Just observing my behaviour was a useful exercise – one that I'd encourage you to try on Monday. How did you end that email? Say your point in a meeting? Deal with that co-worker issue? It might have been perfect … or you might want to try the same soft language detox and see if anything changes for you.
Neither style is inherently better than the other. Where we fail is when we assume that the feminine version, and those who follow it, are implicitly more tentative, less confident and inferior as a worker or person.
I do my best to remember that communication is a two-way street with lots of detours. As long as we all manage to get to the end, I'm not going to worry if the path I take is different than yours, theirs or his.
What else we're reading:
When I began walking into rooms and wondering why the hell I was there, I chalked it up to aging. Trouble concentrating on reading anything longer than a tweet and an inability to remember words had me rushing to Dr. Internet. Then I found Bored and Brilliant: How Spacing Out Can Unlock Your Most Productive and Creative Self by podcast host Manoush Zomorodi. The book, which includes exercises and challenges, forced me to realize that I, through my dependence on my phone, might be the cause of my own problems. According to Zomorodi, devices allow us to enter a constant state of mental distraction, our minds zooming around like hummingbirds – always in motion and never landing. And it's not just scrolling: A quick calculation showed my addiction to podcasts resulted in 60 hours of lost daydreaming time in the last month alone. I've now put hard limits on how much I use my phone, leaving it in my bag and returning to an analog bullet journal for my lists. It's been hard, but by giving my mind space to wander, I do feel calmer and more creative. – LC
Computer science and data visualization may sound unapproachable to many, but that's exactly the problem, says University of Calgary professor Sheelagh Carpendale. "A democratic society really relies on an informed society," she says. "If decisions are being made on data, and we are illiterate, we run the risk of not having an informed society anymore."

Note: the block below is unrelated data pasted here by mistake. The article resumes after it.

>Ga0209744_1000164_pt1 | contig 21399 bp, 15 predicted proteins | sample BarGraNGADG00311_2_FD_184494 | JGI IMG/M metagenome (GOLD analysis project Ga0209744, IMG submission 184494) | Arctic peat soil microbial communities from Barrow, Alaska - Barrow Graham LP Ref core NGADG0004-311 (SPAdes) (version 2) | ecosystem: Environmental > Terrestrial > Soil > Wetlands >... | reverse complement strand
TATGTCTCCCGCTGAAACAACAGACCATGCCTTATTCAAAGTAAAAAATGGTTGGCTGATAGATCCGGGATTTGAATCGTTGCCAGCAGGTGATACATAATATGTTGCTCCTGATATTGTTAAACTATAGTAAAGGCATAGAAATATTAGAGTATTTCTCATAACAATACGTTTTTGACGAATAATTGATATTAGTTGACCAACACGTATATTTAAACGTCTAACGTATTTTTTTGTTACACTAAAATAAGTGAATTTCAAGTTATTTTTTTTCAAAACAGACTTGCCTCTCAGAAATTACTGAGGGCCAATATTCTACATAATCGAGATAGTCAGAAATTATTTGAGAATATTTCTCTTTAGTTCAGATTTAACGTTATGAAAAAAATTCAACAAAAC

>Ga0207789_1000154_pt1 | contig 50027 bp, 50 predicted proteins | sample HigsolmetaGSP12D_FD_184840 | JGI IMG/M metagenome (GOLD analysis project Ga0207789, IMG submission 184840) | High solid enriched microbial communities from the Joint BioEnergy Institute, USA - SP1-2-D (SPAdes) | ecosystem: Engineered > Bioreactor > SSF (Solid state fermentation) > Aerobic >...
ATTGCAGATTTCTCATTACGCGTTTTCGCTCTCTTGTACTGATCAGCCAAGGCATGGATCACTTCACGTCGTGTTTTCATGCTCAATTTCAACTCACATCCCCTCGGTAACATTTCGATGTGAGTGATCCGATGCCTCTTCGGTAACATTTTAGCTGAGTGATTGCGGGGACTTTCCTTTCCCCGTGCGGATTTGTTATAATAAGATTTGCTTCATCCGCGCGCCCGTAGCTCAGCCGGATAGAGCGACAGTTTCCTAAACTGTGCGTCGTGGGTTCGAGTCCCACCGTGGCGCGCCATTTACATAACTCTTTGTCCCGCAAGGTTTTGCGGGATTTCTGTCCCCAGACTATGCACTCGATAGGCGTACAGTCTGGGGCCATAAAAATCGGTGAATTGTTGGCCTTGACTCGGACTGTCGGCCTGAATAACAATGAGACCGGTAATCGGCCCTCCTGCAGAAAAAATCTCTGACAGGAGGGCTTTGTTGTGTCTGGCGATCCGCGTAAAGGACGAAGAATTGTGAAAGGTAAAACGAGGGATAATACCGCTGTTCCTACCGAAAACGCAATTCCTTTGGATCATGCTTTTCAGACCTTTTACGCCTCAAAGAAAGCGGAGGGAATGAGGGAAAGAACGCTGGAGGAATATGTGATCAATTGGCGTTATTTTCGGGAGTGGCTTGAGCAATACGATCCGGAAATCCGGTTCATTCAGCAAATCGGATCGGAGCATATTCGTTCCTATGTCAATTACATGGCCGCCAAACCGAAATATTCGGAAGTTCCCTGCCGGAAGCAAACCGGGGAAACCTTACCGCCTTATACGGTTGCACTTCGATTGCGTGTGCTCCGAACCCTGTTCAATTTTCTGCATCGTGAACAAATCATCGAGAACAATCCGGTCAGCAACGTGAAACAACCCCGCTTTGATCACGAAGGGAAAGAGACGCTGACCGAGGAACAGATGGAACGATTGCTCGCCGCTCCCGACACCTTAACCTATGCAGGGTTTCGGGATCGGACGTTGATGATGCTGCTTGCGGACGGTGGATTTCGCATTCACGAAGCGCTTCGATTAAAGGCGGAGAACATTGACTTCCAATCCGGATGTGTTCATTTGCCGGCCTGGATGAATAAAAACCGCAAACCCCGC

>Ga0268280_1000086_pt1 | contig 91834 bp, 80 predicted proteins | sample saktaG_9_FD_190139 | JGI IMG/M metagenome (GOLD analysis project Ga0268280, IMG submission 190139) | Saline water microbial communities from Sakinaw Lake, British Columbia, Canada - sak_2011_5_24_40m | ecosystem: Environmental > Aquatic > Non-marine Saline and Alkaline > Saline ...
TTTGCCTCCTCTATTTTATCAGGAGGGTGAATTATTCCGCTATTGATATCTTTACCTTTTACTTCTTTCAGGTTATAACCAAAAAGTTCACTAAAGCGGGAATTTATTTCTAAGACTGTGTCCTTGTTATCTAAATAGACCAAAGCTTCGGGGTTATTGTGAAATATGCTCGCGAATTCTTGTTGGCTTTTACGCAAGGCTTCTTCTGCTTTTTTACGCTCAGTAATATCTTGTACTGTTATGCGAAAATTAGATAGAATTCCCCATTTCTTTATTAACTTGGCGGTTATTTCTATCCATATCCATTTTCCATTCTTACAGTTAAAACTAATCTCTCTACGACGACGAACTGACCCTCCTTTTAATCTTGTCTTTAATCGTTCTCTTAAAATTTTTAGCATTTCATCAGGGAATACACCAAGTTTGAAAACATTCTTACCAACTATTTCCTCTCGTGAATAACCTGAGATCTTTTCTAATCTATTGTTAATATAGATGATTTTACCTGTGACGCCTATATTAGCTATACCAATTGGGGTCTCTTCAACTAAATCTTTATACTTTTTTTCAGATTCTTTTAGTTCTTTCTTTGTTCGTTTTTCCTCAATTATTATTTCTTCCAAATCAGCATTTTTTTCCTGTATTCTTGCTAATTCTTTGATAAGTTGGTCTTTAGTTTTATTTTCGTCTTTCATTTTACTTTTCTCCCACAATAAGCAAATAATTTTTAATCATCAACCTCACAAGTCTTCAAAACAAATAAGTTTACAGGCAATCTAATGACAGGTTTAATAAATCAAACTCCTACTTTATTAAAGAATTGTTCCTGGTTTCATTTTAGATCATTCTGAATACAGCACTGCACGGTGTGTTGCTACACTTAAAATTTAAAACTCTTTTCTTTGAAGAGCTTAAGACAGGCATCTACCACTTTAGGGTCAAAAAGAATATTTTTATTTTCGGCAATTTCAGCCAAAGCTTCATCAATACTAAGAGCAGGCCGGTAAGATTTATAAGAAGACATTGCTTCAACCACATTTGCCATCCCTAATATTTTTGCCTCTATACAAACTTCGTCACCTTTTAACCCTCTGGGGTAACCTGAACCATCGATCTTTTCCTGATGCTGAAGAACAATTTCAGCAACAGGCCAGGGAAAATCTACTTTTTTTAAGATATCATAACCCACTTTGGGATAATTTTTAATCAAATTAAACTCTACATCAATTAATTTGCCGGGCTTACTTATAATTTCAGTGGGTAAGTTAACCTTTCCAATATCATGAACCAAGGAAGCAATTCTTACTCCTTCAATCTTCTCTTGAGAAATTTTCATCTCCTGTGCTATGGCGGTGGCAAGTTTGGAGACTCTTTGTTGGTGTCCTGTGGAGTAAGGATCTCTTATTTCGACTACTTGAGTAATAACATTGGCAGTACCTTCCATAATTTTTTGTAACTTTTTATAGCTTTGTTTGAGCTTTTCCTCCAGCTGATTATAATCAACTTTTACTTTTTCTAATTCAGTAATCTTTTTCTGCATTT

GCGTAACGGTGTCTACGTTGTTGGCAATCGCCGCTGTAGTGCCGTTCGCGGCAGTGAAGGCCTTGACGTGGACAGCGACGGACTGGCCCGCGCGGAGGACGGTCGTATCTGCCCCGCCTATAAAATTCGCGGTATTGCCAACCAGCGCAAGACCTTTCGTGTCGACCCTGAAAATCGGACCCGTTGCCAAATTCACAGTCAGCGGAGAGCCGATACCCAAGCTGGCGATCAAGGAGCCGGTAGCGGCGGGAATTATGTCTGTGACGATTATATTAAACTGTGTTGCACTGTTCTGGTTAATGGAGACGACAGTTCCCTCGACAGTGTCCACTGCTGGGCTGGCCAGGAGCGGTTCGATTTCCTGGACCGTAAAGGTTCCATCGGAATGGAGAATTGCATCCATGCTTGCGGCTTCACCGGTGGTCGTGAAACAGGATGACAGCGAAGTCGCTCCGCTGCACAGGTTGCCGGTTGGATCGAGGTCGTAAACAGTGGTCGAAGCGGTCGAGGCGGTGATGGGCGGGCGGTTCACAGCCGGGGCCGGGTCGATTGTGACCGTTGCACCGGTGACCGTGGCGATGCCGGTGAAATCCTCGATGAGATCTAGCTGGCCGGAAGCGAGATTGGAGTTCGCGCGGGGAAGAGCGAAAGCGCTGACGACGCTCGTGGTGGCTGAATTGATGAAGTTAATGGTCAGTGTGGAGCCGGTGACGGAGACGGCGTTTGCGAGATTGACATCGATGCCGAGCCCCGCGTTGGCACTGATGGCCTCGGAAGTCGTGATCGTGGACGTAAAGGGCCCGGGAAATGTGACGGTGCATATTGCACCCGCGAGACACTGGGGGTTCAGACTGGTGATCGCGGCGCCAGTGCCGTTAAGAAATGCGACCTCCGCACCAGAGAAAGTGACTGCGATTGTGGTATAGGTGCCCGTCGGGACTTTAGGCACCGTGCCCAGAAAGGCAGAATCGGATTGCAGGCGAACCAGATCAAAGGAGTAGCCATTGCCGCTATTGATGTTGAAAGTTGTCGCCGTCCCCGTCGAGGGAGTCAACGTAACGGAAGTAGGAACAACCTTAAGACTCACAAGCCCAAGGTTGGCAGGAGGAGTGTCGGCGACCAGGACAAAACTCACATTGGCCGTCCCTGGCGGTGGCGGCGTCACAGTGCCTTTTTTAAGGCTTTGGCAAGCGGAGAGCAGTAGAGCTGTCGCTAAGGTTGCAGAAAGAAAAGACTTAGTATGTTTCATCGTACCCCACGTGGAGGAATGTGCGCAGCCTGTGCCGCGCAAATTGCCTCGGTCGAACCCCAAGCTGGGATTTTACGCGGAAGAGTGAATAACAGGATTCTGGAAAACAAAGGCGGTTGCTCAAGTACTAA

Data literacy is the focus of Carpendale's research. She's both an artist and a computer scientist, and she uses the intersection of these fields to make complex data more accessible. Last year, for example, her lab InnoVis worked with the National Energy Board to help people understand Canada's energy and pipeline systems. The team used government data to create an interactive feature of charts and graphs illustrating how energy is used in different regions, across different sectors and more. She wants to use data visualization like this to empower people to make more informed decisions.
Carpendale is one of the top scholars in the male-dominated field of computer science. Her research group, though, has a higher percentage of female team members. Women, she's observed, seem more likely to apply their technical expertise to something they think will benefit society.
Still, being one of few women in the larger sphere of computer science can be tough. And while Carpendale thinks it generally gets more difficult for women as they move up in an organization, she says that doesn't mean it's impossible to do so. She encourages women to find energy in their passion and to look for colleagues they admire. "Look around for the people doing the work you find fascinating and talk to them. Figure out how they did it." – Kiran Rana
Inspired by something in this newsletter? If so, we hope you'll amplify it by passing it on. And if there's a woman you think our readers should know about, tell us about her. Send us an email at email@example.com.